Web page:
“Why don’t you do it while you’re still alive?” That’s what my daughter Lisa asked me after I told her I was thinking of adding a substantial bequest to the Mensa Foundation to my will.
She noted that I would then have the pleasure of seeing my donation do some good in the world. Besides, she would not know what I wanted the gift to accomplish, and it would be better if I could work that out with the Foundation. Smart daughter (Mensa caliber).
So, I took her advice and contacted the Foundation (which I still fondly think of as MERF). In my discussions to arrange the gift, I got to thinking that I would like to see if I could leverage my donation to encourage others to give more at the same time. Thus was born my offer to match all donations to this year’s Misster Mensa competition up to $50,000, effectively doubling each member’s impact. Because time was short, we extended that offer after the AG to include all donations through the end of August. The results were awesome! In addition to my donation, the membership stepped up and donated $56,600 during that period, the highest total ever raised for that competition. Thanks to all who donated.
I am not a wealthy person, or at least I never thought of myself as one, so how did I get even to consider what to me seems even now to be a large donation? Earlier this year I took stock (pardon the pun) of my major financial assets and discovered to my delight that it looked like I finally had enough to live out my life without becoming a burden to my family. Of course, I could surprise them and outlive the life expectancy tables, but that’s a problem I hope I will have to deal with. Because much of my money is in tax-deferred IRAs and similar accounts, there are also tax advantages of making a charitable rollover.
I had to consider that any donation, now or in my will, would decrease the money left to Lisa and my other children. I wouldn’t feel a thing either way. She assured me that they weren’t expecting anything and that she knew Mensa meant a lot to me.
Mensa does mean a lot to me. It has been a big part of my life for nearly 50 years. When I found Mensa, I found my tribe. I really “belonged” for the first time in my life, and I wanted to give something back. The Mensa Foundation was the way to do that.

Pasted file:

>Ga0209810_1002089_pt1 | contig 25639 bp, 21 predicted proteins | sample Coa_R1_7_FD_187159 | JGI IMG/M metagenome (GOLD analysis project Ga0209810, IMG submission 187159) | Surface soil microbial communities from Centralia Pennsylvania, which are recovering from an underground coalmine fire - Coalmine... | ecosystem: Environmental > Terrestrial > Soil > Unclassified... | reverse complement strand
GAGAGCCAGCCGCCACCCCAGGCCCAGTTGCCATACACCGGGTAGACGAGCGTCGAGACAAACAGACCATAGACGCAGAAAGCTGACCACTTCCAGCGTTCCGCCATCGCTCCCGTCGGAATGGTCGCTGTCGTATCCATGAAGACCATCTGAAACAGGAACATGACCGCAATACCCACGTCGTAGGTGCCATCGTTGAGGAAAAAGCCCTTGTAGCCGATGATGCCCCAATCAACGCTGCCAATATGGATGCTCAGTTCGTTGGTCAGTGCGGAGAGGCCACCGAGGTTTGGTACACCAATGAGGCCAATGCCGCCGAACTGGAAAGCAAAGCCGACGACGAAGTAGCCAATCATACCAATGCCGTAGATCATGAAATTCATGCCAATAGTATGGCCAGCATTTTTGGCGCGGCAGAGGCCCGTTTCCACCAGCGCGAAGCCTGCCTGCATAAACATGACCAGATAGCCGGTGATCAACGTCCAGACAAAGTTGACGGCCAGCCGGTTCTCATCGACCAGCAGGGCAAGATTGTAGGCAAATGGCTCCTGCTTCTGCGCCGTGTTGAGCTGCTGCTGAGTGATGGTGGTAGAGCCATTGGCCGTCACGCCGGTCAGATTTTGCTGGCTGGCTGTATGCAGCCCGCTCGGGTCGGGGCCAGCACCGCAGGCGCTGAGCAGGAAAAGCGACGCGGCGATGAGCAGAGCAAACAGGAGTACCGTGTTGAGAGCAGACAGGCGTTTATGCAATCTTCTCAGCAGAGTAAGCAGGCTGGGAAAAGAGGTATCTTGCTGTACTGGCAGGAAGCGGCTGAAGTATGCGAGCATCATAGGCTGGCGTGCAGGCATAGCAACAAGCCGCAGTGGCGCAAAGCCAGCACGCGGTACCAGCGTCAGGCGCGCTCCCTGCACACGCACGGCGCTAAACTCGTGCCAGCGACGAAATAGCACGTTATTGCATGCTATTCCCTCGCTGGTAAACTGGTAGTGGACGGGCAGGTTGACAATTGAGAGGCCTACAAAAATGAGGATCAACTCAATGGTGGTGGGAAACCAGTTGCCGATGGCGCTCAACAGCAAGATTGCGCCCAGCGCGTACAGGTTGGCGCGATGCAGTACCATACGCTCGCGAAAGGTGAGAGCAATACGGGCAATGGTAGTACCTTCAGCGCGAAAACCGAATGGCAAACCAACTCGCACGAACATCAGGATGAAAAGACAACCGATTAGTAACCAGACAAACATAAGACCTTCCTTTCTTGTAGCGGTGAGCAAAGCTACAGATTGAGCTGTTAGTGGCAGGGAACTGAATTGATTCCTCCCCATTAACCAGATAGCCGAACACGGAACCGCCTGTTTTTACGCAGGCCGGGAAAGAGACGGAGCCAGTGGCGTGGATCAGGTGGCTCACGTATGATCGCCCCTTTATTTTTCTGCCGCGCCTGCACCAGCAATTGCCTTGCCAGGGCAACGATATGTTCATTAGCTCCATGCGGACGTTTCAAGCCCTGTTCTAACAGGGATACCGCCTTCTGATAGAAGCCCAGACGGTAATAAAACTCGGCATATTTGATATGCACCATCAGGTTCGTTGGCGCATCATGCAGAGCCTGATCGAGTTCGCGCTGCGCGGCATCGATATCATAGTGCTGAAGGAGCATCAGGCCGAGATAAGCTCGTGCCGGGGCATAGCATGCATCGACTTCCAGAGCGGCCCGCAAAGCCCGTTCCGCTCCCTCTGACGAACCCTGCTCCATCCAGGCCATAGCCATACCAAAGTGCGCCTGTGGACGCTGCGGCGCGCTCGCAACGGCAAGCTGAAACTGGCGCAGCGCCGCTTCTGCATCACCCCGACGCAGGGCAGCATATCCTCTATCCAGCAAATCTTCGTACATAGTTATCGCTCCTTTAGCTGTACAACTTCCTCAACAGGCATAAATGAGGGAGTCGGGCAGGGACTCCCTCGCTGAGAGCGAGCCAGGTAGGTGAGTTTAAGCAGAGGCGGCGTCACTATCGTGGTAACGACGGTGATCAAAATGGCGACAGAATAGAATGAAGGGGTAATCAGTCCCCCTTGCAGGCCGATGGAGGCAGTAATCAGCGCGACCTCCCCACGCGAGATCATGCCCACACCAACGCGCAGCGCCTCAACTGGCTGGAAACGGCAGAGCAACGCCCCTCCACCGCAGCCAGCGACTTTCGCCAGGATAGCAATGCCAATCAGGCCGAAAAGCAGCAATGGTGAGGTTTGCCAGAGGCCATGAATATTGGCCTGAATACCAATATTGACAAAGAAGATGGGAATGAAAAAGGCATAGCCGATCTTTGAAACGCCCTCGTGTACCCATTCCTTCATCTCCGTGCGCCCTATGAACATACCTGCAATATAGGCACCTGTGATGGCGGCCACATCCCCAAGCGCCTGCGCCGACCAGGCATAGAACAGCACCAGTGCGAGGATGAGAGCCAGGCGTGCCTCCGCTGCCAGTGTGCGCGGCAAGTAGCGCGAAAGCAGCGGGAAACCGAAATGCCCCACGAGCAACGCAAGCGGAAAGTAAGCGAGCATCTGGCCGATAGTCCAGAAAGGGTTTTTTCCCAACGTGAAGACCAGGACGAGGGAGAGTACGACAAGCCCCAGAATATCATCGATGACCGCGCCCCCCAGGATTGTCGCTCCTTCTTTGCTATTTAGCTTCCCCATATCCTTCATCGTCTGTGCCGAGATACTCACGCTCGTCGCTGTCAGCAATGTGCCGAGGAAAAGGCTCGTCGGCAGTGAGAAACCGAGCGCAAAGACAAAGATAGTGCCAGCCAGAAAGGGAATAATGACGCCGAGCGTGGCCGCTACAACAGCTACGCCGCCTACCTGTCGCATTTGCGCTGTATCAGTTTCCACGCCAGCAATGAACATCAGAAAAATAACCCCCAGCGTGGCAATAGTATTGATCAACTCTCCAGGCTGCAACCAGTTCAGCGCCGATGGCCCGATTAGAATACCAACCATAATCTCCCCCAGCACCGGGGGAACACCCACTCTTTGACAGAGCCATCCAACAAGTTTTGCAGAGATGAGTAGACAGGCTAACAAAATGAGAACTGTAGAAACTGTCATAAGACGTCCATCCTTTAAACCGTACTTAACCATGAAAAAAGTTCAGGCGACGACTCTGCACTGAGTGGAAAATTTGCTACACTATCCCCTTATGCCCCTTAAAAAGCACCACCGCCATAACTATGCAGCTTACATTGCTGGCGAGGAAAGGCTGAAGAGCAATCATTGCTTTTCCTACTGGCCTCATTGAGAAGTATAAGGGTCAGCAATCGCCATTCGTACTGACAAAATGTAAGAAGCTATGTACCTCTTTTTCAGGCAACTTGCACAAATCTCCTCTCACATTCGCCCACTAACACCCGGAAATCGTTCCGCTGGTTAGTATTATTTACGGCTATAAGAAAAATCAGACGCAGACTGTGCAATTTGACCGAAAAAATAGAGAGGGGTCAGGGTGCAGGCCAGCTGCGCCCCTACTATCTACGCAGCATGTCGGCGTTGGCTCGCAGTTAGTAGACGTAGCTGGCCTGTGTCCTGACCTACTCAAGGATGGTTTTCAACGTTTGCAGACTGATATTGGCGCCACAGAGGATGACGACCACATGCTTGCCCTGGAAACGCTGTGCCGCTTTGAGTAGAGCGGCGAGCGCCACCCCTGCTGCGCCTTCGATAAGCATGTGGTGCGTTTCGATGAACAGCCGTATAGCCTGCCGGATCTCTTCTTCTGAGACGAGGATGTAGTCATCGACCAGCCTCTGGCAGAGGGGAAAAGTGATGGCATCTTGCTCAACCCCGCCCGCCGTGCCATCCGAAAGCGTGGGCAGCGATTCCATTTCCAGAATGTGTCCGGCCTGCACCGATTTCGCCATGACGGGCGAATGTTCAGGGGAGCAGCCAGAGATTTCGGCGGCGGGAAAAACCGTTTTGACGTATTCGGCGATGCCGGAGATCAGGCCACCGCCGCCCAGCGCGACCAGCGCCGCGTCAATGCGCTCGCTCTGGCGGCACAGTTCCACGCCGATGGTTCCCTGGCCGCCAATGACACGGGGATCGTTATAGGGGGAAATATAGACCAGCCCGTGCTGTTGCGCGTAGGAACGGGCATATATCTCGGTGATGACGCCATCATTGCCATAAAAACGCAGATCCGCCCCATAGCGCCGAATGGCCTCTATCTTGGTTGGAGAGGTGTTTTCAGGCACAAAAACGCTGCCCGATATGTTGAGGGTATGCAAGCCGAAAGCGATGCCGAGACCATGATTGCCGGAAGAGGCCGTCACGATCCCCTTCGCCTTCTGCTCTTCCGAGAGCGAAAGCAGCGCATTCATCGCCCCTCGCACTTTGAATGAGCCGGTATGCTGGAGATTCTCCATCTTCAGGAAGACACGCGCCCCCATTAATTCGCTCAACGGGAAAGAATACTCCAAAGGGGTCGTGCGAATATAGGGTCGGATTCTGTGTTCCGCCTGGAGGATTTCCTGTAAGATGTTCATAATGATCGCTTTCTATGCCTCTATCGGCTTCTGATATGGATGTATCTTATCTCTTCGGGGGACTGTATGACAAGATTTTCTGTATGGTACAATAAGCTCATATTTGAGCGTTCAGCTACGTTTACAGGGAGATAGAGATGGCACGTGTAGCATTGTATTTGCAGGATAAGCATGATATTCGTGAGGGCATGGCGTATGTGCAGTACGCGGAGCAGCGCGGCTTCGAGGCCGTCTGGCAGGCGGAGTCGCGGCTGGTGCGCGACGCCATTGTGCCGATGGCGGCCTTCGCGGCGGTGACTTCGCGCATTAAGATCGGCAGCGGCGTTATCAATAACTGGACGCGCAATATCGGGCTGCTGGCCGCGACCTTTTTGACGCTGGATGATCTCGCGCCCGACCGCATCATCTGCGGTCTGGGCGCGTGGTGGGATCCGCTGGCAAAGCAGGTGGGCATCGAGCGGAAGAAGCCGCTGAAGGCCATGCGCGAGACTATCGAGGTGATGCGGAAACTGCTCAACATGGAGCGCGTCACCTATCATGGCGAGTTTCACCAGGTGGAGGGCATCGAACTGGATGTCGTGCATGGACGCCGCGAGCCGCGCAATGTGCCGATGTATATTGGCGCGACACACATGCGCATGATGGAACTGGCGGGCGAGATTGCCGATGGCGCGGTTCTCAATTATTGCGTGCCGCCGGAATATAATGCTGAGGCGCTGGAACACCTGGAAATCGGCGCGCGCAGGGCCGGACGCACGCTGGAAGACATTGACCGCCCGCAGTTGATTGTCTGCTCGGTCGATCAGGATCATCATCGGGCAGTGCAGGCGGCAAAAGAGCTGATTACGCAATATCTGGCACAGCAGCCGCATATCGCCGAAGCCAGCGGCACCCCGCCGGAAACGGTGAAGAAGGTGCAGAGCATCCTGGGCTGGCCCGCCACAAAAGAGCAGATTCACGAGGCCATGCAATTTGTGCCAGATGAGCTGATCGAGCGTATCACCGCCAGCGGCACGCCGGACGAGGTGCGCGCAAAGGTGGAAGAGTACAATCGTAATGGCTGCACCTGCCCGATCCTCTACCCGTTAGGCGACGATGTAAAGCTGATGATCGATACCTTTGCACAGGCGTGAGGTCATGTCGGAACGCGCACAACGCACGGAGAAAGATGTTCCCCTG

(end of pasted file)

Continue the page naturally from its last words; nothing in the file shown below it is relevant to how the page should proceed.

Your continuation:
The Constitution of Mensa tells us that the purposes of Mensa are:
Mensa itself takes care of only number 3. The Mensa Foundation fulfills the first two purposes. Yes, it’s great going to parties and gatherings, participating in SIGs, and even volunteering in various ways. Mensa gives us the chance to interact socially with other highly intelligent people and be our authentic selves with no holding back. That’s the fun side of Mensa. It’s valuable to us, but frivolous as far as the rest of the world is concerned. It looks inward.
The Foundation, on the other hand, looks outward. It is our window on the world. It has an impact beyond ourselves. Its scholarships, fellowships, research grants, gifted youth programs, and other activities really make a difference.
That’s what I want to do: make a difference.
That’s why I made a major donation to the Mensa Foundation during my lifetime. I’m still discussing with the Foundation the best use for my gift, and I’m looking forward to seeing it grow and do some good in the world.
I hope more Mensans will join me in contributing to the Foundation. With more funds, it can do more to unleash intelligence, put it to use “for the benefit of humanity” and, I hope, contribute to the image of Mensa as a force for good in the world.
Your generous support empowers gifted youth, bolsters scholarships and awards, expands educational opportunities, and fosters the use of individual and collective intelligence.
Help unleash intelligence by making a gift today.